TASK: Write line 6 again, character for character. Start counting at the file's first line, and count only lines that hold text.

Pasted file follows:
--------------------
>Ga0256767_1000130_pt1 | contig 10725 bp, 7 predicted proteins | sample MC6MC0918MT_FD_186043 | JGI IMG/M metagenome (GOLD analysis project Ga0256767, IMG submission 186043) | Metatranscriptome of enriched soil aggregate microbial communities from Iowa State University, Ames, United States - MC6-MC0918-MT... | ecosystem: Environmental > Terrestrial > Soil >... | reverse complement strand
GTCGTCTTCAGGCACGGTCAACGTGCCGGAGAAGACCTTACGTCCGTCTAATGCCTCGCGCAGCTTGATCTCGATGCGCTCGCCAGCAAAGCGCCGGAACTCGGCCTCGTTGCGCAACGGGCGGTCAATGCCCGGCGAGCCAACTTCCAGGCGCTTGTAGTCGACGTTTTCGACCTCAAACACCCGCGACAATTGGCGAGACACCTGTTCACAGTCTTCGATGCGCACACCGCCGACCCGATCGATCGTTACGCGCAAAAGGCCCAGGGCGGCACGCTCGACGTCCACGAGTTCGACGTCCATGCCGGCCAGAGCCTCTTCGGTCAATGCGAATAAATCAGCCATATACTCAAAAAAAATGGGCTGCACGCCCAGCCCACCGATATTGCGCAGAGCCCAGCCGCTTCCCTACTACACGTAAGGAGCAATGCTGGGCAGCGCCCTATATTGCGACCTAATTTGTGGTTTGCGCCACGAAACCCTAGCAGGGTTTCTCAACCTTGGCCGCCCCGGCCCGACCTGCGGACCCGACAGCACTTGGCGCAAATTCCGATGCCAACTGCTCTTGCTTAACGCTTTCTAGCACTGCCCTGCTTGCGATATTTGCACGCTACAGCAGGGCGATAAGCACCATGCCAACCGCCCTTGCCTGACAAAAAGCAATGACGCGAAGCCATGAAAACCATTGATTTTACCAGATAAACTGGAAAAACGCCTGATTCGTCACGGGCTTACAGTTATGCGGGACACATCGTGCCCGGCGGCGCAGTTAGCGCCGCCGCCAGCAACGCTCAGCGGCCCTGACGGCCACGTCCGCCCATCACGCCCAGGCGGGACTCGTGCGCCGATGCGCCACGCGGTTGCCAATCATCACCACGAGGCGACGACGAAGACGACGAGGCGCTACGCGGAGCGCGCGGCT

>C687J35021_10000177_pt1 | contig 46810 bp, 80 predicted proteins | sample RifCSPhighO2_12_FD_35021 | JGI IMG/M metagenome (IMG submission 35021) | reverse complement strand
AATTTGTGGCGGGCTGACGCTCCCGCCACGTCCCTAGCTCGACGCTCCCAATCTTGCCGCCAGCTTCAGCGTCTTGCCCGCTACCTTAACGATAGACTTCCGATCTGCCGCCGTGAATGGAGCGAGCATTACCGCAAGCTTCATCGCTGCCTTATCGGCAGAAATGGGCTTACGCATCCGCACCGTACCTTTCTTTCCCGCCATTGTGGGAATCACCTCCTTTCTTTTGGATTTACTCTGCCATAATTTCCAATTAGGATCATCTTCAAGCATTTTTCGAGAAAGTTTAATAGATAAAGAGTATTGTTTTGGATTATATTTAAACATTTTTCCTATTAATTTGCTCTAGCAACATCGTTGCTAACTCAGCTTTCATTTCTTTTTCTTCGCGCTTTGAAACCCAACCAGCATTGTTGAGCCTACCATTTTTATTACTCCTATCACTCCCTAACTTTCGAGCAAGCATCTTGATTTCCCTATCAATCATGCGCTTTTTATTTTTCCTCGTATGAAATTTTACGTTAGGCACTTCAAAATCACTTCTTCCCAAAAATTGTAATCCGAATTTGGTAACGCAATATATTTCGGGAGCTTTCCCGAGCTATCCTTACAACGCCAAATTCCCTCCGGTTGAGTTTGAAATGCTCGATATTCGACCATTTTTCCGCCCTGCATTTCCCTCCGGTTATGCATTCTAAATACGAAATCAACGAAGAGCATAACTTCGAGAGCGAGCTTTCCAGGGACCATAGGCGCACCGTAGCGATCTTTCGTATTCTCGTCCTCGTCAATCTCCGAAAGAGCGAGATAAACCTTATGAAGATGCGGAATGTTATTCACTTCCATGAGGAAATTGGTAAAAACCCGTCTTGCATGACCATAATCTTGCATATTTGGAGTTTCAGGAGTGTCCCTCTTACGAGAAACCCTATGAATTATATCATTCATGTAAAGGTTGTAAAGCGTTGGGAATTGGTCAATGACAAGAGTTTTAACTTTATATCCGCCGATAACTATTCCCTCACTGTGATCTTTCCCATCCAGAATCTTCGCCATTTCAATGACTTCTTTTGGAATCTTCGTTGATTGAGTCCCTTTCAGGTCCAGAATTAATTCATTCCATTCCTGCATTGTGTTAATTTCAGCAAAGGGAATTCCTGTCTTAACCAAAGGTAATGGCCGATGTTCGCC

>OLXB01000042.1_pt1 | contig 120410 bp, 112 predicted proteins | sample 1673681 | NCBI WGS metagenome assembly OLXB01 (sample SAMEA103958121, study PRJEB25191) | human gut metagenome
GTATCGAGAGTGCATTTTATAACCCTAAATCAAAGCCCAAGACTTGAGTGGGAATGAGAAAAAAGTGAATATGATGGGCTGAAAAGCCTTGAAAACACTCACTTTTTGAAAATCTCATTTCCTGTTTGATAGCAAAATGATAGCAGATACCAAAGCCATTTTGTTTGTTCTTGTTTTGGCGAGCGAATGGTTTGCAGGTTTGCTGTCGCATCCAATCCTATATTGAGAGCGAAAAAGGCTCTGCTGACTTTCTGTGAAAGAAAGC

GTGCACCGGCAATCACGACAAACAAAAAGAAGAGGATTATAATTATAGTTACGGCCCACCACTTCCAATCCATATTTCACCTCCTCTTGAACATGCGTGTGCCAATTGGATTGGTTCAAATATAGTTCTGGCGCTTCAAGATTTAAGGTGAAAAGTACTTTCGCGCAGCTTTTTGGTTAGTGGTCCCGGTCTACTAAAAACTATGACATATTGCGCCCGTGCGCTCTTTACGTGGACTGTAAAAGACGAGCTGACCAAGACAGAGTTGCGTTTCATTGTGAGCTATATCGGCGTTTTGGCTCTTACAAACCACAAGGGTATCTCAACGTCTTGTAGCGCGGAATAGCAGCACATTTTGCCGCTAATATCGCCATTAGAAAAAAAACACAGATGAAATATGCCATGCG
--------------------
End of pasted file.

GTATCGAGAGTGCATTTTATAACCCTAAATCAAAGCCCAAGACTTGAGTGGGAATGAGAAAAAAGTGAATATGATGGGCTGAAAAGCCTTGAAAACACTCACTTTTTGAAAATCTCATTTCCTGTTTGATAGCAAAATGATAGCAGATACCAAAGCCATTTTGTTTGTTCTTGTTTTGGCGAGCGAATGGTTTGCAGGTTTGCTGTCGCATCCAATCCTATATTGAGAGCGAAAAAGGCTCTGCTGACTTTCTGTGAAAGAAAGC